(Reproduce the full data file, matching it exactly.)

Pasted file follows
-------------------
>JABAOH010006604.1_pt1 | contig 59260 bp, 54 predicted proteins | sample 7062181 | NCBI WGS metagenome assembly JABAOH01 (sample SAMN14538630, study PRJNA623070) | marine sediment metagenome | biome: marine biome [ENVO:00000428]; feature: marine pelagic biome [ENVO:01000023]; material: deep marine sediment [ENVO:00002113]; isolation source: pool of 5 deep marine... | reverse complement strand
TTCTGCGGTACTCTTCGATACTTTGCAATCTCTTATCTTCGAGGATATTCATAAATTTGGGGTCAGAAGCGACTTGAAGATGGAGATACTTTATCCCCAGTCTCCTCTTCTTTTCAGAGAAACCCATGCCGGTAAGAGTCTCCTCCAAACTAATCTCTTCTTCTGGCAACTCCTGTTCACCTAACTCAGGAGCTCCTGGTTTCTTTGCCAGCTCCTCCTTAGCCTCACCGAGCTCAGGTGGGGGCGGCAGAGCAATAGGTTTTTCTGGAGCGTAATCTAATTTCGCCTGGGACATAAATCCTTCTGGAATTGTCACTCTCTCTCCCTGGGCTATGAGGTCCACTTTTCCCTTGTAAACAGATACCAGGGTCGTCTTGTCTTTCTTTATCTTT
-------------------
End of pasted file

>JABAOH010006604.1_pt1 | contig 59260 bp, 54 predicted proteins | sample 7062181 | NCBI WGS metagenome assembly JABAOH01 (sample SAMN14538630, study PRJNA623070) | marine sediment metagenome | biome: marine biome [ENVO:00000428]; feature: marine pelagic biome [ENVO:01000023]; material: deep marine sediment [ENVO:00002113]; isolation source: pool of 5 deep marine... | reverse complement strand
TTCTGCGGTACTCTTCGATACTTTGCAATCTCTTATCTTCGAGGATATTCATAAATTTGGGGTCAGAAGCGACTTGAAGATGGAGATACTTTATCCCCAGTCTCCTCTTCTTTTCAGAGAAACCCATGCCGGTAAGAGTCTCCTCCAAACTAATCTCTTCTTCTGGCAACTCCTGTTCACCTAACTCAGGAGCTCCTGGTTTCTTTGCCAGCTCCTCCTTAGCCTCACCGAGCTCAGGTGGGGGCGGCAGAGCAATAGGTTTTTCTGGAGCGTAATCTAATTTCGCCTGGGACATAAATCCTTCTGGAATTGTCACTCTCTCTCCCTGGGCTATGAGGTCCACTTTTCCCTTGTAAACAGATACCAGGGTCGTCTTGTCTTTCTTTATCTTT